Policyholder Services



Liability and coverage for patient falls

KIMBERLY WYNKOOP, OMIC Senior Legal Counsel

Lawsuits and claims arising from patient falls present an interesting issue for the court system and insurance companies: Was the fall due to alleged professional liability or premises liability? This may appear to be a question of semantics, but the answer has important consequences for both plaintiffs and defendants.

Professional liability (PL), or medical malpractice, is a type of liability for negligence that involves a breach of the standard of care in the performance of healthcare services. Premises liability is a type of general liability (GL) for negligence that occurs when an owner or possessor of property does not adequately protect people on the property from hazards on the premises.

Courts across the United States have analyzed this issue and come up with different ways to determine if a claim is a PL or GL claim. Some look at whether the defendant’s conduct required the exercise of professional expertise, skill, or judgment. However, others reject this line of reasoning stating that providers perform both highly skilled and mundane tasks when rendering healthcare services, and that a breach when performing any such tasks would be considered professional liability. Others focus on the responsibility of providers to offer a safe environment for diagnosis and treatment; if there are unsafe conditions that cause injury to a patient due to the provider’s negligence, it is professional liability.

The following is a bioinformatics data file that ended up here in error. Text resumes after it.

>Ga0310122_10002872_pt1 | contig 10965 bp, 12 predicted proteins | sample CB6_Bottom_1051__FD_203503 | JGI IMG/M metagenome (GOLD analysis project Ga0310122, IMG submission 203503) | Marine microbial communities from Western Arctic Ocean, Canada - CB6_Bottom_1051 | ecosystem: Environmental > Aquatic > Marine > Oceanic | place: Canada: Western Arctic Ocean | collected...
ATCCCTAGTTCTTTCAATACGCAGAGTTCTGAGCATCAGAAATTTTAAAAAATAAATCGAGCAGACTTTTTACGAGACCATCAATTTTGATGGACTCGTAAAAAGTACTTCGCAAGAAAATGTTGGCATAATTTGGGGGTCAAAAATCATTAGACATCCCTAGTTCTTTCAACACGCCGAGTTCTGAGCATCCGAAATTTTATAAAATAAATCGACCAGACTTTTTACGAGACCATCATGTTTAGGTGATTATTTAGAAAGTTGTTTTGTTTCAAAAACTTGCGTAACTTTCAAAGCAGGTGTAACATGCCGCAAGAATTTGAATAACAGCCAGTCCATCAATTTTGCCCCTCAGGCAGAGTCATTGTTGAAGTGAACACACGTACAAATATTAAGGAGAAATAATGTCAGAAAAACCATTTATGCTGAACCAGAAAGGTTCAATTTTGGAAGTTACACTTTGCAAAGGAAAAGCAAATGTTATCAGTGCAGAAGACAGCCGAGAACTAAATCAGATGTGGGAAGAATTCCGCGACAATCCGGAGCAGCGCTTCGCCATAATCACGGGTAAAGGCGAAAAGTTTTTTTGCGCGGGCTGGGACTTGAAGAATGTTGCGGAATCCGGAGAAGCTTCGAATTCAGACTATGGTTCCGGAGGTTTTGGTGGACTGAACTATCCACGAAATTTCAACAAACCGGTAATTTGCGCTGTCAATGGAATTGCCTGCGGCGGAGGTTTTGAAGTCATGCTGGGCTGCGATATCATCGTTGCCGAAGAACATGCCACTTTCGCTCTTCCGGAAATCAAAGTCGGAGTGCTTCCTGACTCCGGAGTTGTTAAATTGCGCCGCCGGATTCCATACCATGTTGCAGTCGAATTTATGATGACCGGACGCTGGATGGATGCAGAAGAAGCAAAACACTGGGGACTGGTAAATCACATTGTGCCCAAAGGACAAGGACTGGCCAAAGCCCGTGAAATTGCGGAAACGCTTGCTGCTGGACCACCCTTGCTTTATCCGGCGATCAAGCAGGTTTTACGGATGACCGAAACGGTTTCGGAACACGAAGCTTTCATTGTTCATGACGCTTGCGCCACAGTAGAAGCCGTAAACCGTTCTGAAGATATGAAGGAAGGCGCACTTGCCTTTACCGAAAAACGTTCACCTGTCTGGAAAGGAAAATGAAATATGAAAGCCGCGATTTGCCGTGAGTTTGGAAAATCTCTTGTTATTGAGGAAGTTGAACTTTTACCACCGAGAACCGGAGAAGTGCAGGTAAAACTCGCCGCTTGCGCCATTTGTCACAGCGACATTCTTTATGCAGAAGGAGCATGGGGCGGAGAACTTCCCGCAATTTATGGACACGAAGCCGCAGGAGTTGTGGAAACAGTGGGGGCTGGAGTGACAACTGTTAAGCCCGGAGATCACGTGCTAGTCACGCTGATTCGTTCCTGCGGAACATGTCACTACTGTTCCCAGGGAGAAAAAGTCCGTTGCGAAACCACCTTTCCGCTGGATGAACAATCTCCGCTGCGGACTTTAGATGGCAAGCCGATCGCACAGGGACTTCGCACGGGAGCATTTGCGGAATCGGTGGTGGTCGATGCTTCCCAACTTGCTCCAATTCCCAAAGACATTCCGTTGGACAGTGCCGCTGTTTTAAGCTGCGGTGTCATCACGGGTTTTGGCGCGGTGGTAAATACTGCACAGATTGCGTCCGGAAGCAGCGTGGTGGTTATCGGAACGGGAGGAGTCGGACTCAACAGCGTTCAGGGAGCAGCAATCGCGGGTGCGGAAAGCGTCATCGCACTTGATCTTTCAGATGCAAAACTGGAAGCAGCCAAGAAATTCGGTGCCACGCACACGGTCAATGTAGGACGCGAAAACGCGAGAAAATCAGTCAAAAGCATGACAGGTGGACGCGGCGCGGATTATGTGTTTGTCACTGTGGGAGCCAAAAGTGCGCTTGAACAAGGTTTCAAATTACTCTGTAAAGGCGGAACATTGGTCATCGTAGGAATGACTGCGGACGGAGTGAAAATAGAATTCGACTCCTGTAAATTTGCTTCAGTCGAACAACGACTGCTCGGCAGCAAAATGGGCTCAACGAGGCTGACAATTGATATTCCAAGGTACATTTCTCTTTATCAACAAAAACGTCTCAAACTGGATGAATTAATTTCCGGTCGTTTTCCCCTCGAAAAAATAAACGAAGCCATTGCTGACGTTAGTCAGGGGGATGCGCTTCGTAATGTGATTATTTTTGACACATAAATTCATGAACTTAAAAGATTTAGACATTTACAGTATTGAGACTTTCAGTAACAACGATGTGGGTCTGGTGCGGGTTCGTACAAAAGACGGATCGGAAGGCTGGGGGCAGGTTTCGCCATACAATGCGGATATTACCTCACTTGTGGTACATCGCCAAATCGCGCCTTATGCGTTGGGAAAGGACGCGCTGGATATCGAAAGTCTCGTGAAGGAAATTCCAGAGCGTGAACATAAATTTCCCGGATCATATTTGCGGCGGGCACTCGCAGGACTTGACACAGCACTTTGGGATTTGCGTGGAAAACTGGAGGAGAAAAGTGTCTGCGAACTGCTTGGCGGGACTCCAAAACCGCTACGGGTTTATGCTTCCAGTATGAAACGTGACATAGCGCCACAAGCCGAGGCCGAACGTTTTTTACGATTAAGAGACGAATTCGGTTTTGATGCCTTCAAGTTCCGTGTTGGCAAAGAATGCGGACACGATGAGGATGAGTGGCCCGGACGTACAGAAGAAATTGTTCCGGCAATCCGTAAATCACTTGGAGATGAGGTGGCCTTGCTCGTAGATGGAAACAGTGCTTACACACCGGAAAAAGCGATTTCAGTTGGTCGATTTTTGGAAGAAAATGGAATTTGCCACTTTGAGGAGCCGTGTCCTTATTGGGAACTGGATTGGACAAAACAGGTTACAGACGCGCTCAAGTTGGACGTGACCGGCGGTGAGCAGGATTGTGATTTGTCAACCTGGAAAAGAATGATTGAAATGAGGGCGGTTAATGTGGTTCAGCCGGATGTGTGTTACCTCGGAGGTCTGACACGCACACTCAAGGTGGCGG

The ultimate outcome is often specific to the facts of the case. One consideration is whether the patient was in the waiting room or in the office treatment area or had already been admitted to the ambulatory surgery center (ASC). If the patient fell in the waiting room, it is less likely a court will consider a claim one of professional liability.

Another consideration is whether something on the premises broke or malfunctioned versus whether the provider or employee failed to supervise or secure the patient; if the latter, professional liability is more likely.

Why does it matter if a claim is filed as a PL or GL claim? First, most if not all states have different laws and procedures for malpractice and premises claims. For instance, a PL suit may first need to be vetted by a medical review panel. The statute of limitations for bringing the suit may also differ and, if so, is generally shorter for PL claims. Further, in many states, the amount of medical malpractice damages that can be recovered is capped, while general liability awards have no limits. The type of suit also may determine what type of discovery occurs and if expert witness testimony is required. Finally, it will determine what insurance is available to cover the claim and by which insurer.

Limited office premises liability coverage in OMIC policy